That Touch of Mink (1962): Romantic Comedy Starring Cary Grant and Doris Day

Cary Grant and Doris Day’s comedy, That Touch of Mink” is one of the last pictures in their respective screen careers.  Grant retired in 1966 at age 62, and Day made her last film in 1968, while still in her 40s.

Too bad that the two popular comedians join forces in such a routine comedy as “That Touch of Mink,” their only picture together, a pale imitation of their better comedies with other co-stars, specifically “Lover Come Back,” starring Day and Rock Hudson.

One of the scribes is Stanley Shapiro, who was responsible for the huge success of the frothy 1959 comedy “Pillow Talk,” which made Doris Day a household word, as well as “Lover Come Back.”

Day plays Cathy Timberlake, a woman of a certain age who’s unemployed; in the first scene, she is standing on line collecting unemployment check.

Typecast in one of his most prevalent roles,  Grant plays playboy businessman Philip Shayne. The two meet in a cute (cutesy) way, when Philip’s luxurious limo splashes water and mud on the hapless Cathy, walking down the street.

In the course of the tale, he invites her to accompany him to Philadelphia, Baltimore, New York, ending in a luxurious Bermuda resort.

Day performs with some charm her familiar type, the “world’s oldest virgin,” a professional who demands to be treated with respect and doesn’t believe in living in sin; legit marriage and wedding ring should come before sex.  (Just watch the horror on her face, when she notices a single bed in Philip’s Bermuda suite, and her hysterical reaction, breaking with rush and speechless!)  After a few complications and misunderstands, Cathy finally gets a proposal out of Philip.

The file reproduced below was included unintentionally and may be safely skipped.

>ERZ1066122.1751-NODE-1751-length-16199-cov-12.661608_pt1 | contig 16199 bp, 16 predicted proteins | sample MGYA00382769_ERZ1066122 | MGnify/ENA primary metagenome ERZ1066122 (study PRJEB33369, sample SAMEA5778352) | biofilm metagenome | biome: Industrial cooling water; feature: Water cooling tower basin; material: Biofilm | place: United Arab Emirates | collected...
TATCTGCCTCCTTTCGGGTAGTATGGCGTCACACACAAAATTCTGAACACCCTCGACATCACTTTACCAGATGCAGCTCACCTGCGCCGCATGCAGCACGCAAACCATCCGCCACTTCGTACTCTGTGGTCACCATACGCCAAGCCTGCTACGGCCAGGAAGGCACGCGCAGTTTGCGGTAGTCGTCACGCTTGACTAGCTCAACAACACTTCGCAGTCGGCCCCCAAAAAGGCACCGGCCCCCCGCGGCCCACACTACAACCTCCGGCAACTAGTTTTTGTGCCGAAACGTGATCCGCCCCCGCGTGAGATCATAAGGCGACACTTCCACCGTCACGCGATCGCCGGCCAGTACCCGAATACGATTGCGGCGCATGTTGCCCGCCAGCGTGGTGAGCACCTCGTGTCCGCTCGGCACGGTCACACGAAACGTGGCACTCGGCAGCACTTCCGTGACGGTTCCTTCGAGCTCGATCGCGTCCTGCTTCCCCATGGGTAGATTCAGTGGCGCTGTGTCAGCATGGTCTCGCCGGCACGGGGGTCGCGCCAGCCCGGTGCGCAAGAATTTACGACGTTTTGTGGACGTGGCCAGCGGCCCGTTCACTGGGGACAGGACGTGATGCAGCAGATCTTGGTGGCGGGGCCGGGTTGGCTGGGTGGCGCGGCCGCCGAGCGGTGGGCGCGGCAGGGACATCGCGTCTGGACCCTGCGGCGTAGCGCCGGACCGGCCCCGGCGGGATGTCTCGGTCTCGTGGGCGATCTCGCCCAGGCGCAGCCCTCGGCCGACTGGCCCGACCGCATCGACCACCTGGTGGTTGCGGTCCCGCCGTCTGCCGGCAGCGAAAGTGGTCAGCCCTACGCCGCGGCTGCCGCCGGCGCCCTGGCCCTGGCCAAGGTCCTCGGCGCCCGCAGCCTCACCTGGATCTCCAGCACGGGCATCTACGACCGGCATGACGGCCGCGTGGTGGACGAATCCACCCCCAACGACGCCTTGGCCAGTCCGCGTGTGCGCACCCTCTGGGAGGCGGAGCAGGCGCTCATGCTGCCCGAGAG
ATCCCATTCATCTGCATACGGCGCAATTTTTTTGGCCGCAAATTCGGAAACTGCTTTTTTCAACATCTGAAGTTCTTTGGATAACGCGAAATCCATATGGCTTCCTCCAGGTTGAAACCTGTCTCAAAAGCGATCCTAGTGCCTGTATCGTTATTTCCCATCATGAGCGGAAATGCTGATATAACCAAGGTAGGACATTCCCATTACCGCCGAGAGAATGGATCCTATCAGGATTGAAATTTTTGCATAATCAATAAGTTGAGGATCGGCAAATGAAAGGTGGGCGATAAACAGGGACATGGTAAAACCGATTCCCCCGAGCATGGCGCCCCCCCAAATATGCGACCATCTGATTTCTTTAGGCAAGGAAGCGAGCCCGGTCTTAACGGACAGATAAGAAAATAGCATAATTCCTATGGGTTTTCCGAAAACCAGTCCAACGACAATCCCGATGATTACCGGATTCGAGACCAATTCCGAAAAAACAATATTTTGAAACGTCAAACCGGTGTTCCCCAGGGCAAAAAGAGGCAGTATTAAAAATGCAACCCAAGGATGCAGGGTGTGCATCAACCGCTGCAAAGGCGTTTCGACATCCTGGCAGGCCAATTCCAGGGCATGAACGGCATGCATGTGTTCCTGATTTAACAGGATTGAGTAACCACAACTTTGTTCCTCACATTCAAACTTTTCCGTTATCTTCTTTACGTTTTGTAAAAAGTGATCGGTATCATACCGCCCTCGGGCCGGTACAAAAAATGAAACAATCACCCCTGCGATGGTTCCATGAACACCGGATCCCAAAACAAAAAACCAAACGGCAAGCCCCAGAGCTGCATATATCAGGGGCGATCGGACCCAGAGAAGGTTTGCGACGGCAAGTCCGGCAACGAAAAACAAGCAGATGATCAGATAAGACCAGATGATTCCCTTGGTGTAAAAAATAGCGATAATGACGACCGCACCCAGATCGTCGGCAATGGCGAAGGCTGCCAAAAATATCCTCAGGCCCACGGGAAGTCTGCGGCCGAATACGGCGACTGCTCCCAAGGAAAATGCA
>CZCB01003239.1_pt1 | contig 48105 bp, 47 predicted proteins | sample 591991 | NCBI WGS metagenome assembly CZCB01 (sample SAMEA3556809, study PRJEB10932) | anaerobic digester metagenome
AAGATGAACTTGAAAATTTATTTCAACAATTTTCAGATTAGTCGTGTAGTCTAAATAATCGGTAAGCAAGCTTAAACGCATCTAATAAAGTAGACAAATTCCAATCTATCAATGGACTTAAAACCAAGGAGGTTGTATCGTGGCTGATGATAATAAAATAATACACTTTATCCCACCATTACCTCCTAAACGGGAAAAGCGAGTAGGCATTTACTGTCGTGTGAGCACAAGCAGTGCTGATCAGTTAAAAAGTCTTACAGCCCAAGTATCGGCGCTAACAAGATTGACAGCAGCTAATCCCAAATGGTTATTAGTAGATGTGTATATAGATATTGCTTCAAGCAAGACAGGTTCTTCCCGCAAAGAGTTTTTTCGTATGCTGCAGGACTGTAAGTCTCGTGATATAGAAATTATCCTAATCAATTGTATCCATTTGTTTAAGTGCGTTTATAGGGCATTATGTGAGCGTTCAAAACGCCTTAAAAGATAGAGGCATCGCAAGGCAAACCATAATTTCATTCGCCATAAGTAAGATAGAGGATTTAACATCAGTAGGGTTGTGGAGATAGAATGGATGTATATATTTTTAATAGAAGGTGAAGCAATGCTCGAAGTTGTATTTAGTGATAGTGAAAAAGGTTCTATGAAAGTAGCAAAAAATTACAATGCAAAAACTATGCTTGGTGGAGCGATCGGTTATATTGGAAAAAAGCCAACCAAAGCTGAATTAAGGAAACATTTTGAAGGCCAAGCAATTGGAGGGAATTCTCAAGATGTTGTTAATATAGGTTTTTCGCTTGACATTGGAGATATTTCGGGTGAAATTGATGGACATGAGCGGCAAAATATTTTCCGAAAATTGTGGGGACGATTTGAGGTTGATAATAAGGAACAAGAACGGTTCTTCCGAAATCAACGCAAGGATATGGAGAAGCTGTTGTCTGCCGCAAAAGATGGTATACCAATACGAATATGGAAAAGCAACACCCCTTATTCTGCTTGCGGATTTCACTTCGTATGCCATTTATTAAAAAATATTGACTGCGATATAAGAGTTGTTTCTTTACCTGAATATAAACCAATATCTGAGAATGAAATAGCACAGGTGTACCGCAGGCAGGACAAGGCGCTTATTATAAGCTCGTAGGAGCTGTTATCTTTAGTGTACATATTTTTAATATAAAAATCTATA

The film is decently acted and handsomely shot (by Russell Metty), turning a fluffy flimsy plot into something more enjoyable than it has the right to be.  Doris Day gets to change many dresses and we are even treated to a fashion show.

The impressive supporting cast includes Gig Young as Roger, Philip’s financial advisor, a Princetown University professor who by hs own admission had “sold out,” and Audrey Meadows, as Connie, Cathy’s wise-cracking roommate, who works in the cafeteria at Philip’s building, doing what Eve Arden has usually done in films of the 1940s and 1950s (“Mildred Pierce”).

The ensemble also includes Alan Hewitt as Dr. Gruber, a confused (what else) psychiatrist, John Astin as Beasley, Cathy’s slimy would-be beau, Dick Sargent as a neurotic, insecure honeymooner (who’s afraid of his new wife), and an unbilled Richard Deacon as a letch.

In one of the film’s more amusing scenes, Philip takes Cathy to a baseball game of the New York Yankees, and we get to meet Mickey Mantle, Roger Maris, and Yogi Berra.

The comedy was extremely popular at the box-office, occupying the six position among the year’s top-grossing pictures.


Running time: 99 Minutes.

Directed by Delbert Mann

Screenplay: Stanley Shapiro, Nate Monaster.

Released: June 14, 1962



Cary Grant as Philip Shayne

Doris Day as Cathy Timberlake

Gig Young as Roger

Audrey Meadows as Connie

John Astin as Beasley

Dick Sargent as Young Man